We’re less than 48 hours after the end of the draft, and none of the draft picks have yet to put on a helmet or run any drills as a member of their new NFL team. This means that we have absolutely no idea how any of the players drafted this weekend will perform when they actually get here, making grading the picks a futile exercise that has no real point. But, since everyone else is doing it, I’m going to as well. Read on to find out what I think about the Patriots draft, and make sure to tune in to my show, the Weekend Warrior Podcast, this week, when I have Evan Lazar on to give a more in depth breakdown of each pick.
Round 1 – Pick 23 – Isaiah Wynn – Tackle/Guard, Georgia – Wynn was rated extremely high by many different outlets. They all agreed that he was a solid blocker, who excelled in pass protection, and was also very good in the run game. One thing they could not agree on was where he would play when he came to the NFL. At just over 6’2” many scouts thought that he was too short to play tackle in the pros, while others thought, since his arms are longer than normal for a person of his height that he would be just fine. He is a big guy who is very athletic, takes great angles, and does not allow defenders to get off his blocks once he engages. For some teams, they may have shied away because they felt he didn’t have a position where he perfectly fit, but, as we know, the Patriots love position flexibility. Him being able to play all 5 positions on the line ends up being a positive for the Pats instead of a negative.
Round 1 – Pick 31 – Sony Michel, RB, Georgia – The Patriots decided to go with two Bulldogs in the first round. Michel is an absolute stud of a running back, who is a 3 down player. His playmaking ability(he averaged 7.9 yards per carry last year) are just as important to the Patriots as his willingness to block. If you can’t protect the quarterback from the running back position, you will not get onto the field for the Patriots, so that is huge for them. Also, being a dual threat is so important. The Patriots thrive on the ability to do anything at any time on offense. Having a back in that is only going to run, like LaGarrette Blount, or is only going to catch a pass, like James White, is something they don’t want to do all the time. So having a guy who can run, catch the ball out of the backfield, and pass protect is very important. There have been some questions about Michel’s fumbling issues, and the health of his knee, but he has been compared to Alvin Kamara, and if his impact can be anything close to what Kamara’s was for the Saints last year, they hit a home run with this one.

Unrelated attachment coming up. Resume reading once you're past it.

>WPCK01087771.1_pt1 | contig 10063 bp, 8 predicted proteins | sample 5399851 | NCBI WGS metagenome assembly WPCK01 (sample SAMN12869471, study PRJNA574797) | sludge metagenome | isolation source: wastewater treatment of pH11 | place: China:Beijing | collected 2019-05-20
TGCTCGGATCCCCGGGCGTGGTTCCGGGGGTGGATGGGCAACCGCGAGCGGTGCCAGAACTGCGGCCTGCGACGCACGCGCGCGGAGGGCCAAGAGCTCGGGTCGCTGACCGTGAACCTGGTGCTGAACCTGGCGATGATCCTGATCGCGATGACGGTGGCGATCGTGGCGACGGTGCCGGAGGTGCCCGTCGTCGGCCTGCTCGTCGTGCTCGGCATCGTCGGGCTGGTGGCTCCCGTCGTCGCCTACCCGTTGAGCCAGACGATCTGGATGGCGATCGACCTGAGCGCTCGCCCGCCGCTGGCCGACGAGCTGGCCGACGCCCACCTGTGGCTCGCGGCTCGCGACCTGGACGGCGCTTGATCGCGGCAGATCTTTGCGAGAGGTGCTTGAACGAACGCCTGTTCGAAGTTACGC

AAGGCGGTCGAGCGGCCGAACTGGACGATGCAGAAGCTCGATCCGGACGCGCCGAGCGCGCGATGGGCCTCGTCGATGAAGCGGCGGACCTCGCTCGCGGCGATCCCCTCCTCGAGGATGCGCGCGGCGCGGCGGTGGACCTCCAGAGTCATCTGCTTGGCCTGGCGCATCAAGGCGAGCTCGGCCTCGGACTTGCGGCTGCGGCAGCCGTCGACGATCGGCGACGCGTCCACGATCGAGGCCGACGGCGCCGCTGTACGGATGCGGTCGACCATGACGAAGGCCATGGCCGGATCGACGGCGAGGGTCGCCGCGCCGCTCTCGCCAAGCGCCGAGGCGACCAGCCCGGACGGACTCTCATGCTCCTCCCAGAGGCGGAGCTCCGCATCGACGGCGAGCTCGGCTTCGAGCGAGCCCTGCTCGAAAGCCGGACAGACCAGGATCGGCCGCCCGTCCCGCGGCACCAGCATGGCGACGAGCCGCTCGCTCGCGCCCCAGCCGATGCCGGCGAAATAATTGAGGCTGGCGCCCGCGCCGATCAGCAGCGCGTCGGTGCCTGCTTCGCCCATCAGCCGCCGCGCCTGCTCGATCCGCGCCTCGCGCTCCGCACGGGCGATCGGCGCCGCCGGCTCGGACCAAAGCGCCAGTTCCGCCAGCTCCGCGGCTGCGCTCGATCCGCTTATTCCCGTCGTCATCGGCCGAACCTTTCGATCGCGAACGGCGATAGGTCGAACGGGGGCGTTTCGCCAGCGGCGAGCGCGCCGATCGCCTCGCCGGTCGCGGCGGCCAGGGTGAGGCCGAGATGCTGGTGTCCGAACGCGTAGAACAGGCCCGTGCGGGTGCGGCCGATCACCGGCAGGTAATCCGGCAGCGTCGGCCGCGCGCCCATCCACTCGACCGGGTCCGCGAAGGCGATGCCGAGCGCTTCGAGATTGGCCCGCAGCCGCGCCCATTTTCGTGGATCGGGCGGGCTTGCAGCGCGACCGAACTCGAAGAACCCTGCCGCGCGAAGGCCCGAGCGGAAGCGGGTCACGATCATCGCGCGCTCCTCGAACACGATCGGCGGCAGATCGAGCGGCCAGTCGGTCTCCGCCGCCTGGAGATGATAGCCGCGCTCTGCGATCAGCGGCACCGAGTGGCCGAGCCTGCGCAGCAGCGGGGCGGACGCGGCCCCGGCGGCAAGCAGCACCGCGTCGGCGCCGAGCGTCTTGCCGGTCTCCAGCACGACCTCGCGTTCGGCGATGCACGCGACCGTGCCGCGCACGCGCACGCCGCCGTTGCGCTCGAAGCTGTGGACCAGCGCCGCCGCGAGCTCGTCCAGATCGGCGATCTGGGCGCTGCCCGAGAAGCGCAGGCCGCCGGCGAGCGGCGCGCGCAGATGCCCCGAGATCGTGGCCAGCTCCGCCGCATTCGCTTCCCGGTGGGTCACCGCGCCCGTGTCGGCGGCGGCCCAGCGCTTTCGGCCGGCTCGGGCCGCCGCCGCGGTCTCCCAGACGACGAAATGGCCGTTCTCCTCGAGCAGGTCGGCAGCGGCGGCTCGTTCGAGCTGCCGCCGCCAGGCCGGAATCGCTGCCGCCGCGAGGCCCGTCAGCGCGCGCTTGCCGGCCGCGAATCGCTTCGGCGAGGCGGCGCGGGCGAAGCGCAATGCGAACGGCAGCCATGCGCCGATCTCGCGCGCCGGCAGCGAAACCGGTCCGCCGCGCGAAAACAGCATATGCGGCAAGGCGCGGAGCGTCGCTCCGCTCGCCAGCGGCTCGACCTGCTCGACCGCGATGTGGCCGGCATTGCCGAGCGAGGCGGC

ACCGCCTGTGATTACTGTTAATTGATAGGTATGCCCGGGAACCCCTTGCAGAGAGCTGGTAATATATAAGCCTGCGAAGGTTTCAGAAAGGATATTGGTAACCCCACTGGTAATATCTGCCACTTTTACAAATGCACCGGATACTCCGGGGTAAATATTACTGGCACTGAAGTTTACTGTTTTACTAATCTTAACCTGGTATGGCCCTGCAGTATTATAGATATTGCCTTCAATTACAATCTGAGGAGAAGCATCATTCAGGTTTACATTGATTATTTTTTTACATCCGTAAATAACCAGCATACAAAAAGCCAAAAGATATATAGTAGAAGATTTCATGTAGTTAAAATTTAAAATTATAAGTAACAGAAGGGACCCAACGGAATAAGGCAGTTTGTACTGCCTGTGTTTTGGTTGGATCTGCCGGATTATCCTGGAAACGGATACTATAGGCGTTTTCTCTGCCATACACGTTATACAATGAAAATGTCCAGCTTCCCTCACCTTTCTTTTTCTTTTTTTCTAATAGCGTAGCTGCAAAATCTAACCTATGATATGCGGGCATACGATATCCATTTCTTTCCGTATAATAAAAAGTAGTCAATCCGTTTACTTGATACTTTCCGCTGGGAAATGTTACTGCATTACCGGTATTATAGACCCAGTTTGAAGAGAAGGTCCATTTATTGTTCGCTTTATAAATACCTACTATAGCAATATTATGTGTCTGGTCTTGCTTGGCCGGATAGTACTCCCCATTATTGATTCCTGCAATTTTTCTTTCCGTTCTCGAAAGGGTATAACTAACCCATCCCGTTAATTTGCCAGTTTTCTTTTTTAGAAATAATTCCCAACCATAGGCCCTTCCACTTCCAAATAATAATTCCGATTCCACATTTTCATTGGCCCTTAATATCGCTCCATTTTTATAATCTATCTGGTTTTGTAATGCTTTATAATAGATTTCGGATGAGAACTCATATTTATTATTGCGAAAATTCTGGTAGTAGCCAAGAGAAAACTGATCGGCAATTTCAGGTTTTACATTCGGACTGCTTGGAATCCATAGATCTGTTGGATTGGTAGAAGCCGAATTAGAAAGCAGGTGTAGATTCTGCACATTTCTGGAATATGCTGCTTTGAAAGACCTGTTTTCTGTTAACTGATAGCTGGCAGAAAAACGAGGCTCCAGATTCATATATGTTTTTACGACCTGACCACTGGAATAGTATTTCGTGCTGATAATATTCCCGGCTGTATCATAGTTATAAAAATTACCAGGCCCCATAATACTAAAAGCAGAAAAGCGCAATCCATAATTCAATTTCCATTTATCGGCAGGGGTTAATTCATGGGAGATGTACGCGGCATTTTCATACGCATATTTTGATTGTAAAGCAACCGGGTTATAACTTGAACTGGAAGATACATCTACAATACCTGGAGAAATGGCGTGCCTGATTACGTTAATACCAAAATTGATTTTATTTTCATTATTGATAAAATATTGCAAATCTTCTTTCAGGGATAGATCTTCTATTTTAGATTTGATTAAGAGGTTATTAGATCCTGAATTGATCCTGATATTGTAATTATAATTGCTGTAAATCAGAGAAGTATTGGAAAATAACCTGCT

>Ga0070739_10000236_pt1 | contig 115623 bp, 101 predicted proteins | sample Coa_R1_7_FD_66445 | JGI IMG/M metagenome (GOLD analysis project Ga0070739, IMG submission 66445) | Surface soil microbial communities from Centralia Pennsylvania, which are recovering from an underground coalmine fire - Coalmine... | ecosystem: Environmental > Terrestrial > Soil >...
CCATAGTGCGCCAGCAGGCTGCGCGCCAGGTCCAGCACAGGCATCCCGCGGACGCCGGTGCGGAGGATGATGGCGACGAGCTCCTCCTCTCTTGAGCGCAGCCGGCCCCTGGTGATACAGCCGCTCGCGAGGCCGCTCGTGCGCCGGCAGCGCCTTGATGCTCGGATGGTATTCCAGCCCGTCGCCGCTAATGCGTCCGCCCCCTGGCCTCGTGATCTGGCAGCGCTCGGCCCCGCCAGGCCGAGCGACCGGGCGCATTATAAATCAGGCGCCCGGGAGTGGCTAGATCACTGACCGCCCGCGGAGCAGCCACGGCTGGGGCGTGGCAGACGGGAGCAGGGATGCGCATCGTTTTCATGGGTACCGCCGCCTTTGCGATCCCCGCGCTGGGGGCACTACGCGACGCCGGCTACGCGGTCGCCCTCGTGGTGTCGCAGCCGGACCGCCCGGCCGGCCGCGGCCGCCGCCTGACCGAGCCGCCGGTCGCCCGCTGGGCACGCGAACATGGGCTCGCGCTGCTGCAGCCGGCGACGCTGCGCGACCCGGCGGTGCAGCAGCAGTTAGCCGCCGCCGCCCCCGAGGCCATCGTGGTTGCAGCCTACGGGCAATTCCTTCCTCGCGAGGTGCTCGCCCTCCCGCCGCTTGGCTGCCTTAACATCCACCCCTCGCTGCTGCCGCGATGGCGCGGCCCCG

Round 2 – Pick 43 – Trade with Lions for 51 and 117 – Decent value to move back 8 picks. Obviously there was no one on the board that they loved here. Some may say the Titans moving ahead of them to take Harold Landry made them trade out, but I don’t agree.
Round 2 – Pick 51 – Trade with Bears for 105 and 2019 2nd rounder – This is great value for a pick in the middle of the 2nd. They get an early 4th rounder, and a 2nd rounder next year that could be high if the Bears don’t take a big leap this year. Playing in the same division as the Vikings, Packers, and Lions makes me think they won’t.